Semiconductor investment to spark Philippine jobs

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Philippines-assemblyThe most glaring chink in the Philippines’ economic armour, high unemployment is now being more concertedly addressed with the funneling of investment into the country’s  “missing leg” – its manufacturing sector.

The Philippines’ fresh investment credit upgrades and President Aquino’s opening of a new semiconductor testing facility – which will dramatically cut costs for the industry – have preceded a wave of investment into the high-potential job creator.

“The semiconductor industry recently received six new investments and there are another nine coming in,” Secretary-General Crisanto Frianeza at the Philippine Chamber of Commerce and Industry (PCCI) recently told Inside Investor, quoting the Philippine Electronics and Semiconductor Suppliers’ Association.

Frianeza also hinted that the new investments could be coming from Japan, currently the largest investor in the Philippines’ semiconductor industry, as well as other electronic components and adhesives.

As colourfully explained by the Asian Development Bank, if the Philippine boom is to be sustainable, the country’s rapidly growing business services sector, the “other leg,” must walk together with the manufacturing sector, led by the semiconductor industry, the largest supplier of manufacturing jobs.

The semiconductor industry produces the most jobs at about 10 per cent of the total manufacturing sector, or 117,346 out of the total 968,671 jobs, based on 2010 data, Frianeza added.

However, these jobs hardly make up for the widening gap of those out of work, with unemployment rising to 7.5 per cent from 7.1 per cent in June, causing stocks to plummet.

To get the manufacturing sector really walking, the Philippines will have to battle a number of growth barriers, including high-electricity costs, poor infrastructure and unfavourable business policies.

“The PCCI is working closely with the government to address these constraints.  The chamber is also working closely with government and other concerned stakeholders to craft a manufacturing roadmap, which will focus on sectors that will generate employment,” Frianeza revealed.

A government-initiated roadmap would complement that already drawn up for the business services sector, the source of the largest private employment in the country.

The roadmap would likely include an outline to boost jobs in electronics, garments, and machinery and transport equipment, the key manufacturing exports for the Philippines.

 

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Reading Time: 2 minutes

The most glaring chink in the Philippines’ economic armour, high unemployment is now being more concertedly addressed with the funneling of investment into the country’s  “missing leg” – its manufacturing sector.

Reading Time: 2 minutes

Philippines-assemblyThe most glaring chink in the Philippines’ economic armour, high unemployment is now being more concertedly addressed with the funneling of investment into the country’s  “missing leg” – its manufacturing sector.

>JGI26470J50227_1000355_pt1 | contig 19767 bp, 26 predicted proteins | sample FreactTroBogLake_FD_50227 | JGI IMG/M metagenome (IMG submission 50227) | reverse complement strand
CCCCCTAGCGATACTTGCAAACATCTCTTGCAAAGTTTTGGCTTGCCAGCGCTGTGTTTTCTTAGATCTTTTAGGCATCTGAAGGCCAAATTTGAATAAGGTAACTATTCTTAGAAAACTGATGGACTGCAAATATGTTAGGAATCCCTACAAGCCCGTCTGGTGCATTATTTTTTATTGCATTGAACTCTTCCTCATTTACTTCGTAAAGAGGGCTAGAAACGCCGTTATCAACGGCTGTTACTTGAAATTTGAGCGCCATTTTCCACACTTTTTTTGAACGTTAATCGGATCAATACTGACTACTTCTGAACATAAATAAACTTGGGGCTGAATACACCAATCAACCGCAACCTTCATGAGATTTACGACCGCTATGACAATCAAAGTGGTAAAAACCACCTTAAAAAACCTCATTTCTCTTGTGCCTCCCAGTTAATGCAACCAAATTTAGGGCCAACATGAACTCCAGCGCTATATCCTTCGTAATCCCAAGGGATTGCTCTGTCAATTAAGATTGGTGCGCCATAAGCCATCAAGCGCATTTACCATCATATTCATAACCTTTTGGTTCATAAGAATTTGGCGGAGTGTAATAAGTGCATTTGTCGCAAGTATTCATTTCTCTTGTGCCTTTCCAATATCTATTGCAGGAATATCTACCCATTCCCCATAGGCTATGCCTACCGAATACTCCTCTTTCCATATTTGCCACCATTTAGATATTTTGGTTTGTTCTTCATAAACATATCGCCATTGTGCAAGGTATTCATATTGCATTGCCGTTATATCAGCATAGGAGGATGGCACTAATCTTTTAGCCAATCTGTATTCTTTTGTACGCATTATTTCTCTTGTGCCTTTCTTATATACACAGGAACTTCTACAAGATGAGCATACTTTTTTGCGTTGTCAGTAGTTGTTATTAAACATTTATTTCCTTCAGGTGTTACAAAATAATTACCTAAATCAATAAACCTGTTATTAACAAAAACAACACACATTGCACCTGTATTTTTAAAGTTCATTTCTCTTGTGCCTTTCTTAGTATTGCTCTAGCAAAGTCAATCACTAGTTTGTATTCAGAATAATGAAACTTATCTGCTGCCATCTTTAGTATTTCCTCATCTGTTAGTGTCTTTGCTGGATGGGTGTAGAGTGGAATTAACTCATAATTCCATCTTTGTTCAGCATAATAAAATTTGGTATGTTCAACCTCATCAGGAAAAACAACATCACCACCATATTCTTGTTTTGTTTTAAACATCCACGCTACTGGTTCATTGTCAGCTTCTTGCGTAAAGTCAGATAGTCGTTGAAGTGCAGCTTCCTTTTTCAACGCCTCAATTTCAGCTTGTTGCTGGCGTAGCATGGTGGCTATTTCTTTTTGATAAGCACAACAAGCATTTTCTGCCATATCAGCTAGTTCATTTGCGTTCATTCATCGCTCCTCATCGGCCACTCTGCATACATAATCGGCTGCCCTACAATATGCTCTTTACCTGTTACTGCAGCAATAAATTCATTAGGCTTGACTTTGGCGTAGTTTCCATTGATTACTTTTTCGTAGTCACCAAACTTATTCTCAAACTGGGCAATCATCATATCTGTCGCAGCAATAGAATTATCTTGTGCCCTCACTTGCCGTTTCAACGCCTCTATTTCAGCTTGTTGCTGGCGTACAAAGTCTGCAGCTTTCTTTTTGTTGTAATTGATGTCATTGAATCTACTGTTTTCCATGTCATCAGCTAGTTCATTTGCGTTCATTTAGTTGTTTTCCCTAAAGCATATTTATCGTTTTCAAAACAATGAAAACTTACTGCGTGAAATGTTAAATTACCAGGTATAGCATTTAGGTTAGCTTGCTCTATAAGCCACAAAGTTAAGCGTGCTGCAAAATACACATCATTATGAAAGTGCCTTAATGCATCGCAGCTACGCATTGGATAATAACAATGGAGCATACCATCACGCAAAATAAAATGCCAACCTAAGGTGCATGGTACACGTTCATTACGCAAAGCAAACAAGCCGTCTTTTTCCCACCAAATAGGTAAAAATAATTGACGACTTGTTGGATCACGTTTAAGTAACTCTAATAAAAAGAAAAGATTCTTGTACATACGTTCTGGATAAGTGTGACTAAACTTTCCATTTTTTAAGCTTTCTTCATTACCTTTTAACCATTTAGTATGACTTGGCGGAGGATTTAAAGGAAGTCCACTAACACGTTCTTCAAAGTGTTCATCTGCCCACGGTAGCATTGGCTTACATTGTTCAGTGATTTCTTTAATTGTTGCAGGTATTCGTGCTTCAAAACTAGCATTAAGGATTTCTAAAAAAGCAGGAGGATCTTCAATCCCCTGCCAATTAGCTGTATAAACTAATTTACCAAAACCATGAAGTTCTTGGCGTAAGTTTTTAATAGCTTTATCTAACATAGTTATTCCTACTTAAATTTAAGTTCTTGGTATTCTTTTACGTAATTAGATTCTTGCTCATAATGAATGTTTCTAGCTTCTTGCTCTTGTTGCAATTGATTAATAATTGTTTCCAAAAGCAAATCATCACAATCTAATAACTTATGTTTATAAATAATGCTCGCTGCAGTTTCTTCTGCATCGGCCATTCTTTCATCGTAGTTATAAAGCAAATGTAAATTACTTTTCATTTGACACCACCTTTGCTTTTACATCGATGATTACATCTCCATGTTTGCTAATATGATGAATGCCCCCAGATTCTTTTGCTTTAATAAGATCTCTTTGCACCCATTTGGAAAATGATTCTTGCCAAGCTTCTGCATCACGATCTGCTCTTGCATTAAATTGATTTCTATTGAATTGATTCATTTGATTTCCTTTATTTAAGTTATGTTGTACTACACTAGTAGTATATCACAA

The Philippines’ fresh investment credit upgrades and President Aquino’s opening of a new semiconductor testing facility – which will dramatically cut costs for the industry – have preceded a wave of investment into the high-potential job creator.

“The semiconductor industry recently received six new investments and there are another nine coming in,” Secretary-General Crisanto Frianeza at the Philippine Chamber of Commerce and Industry (PCCI) recently told Inside Investor, quoting the Philippine Electronics and Semiconductor Suppliers’ Association.

Frianeza also hinted that the new investments could be coming from Japan, currently the largest investor in the Philippines’ semiconductor industry, as well as other electronic components and adhesives.

As colourfully explained by the Asian Development Bank, if the Philippine boom is to be sustainable, the country’s rapidly growing business services sector, the “other leg,” must walk together with the manufacturing sector, led by the semiconductor industry, the largest supplier of manufacturing jobs.

The semiconductor industry produces the most jobs at about 10 per cent of the total manufacturing sector, or 117,346 out of the total 968,671 jobs, based on 2010 data, Frianeza added.

However, these jobs hardly make up for the widening gap of those out of work, with unemployment rising to 7.5 per cent from 7.1 per cent in June, causing stocks to plummet.

To get the manufacturing sector really walking, the Philippines will have to battle a number of growth barriers, including high-electricity costs, poor infrastructure and unfavourable business policies.

“The PCCI is working closely with the government to address these constraints.  The chamber is also working closely with government and other concerned stakeholders to craft a manufacturing roadmap, which will focus on sectors that will generate employment,” Frianeza revealed.

A government-initiated roadmap would complement that already drawn up for the business services sector, the source of the largest private employment in the country.

The roadmap would likely include an outline to boost jobs in electronics, garments, and machinery and transport equipment, the key manufacturing exports for the Philippines.

 

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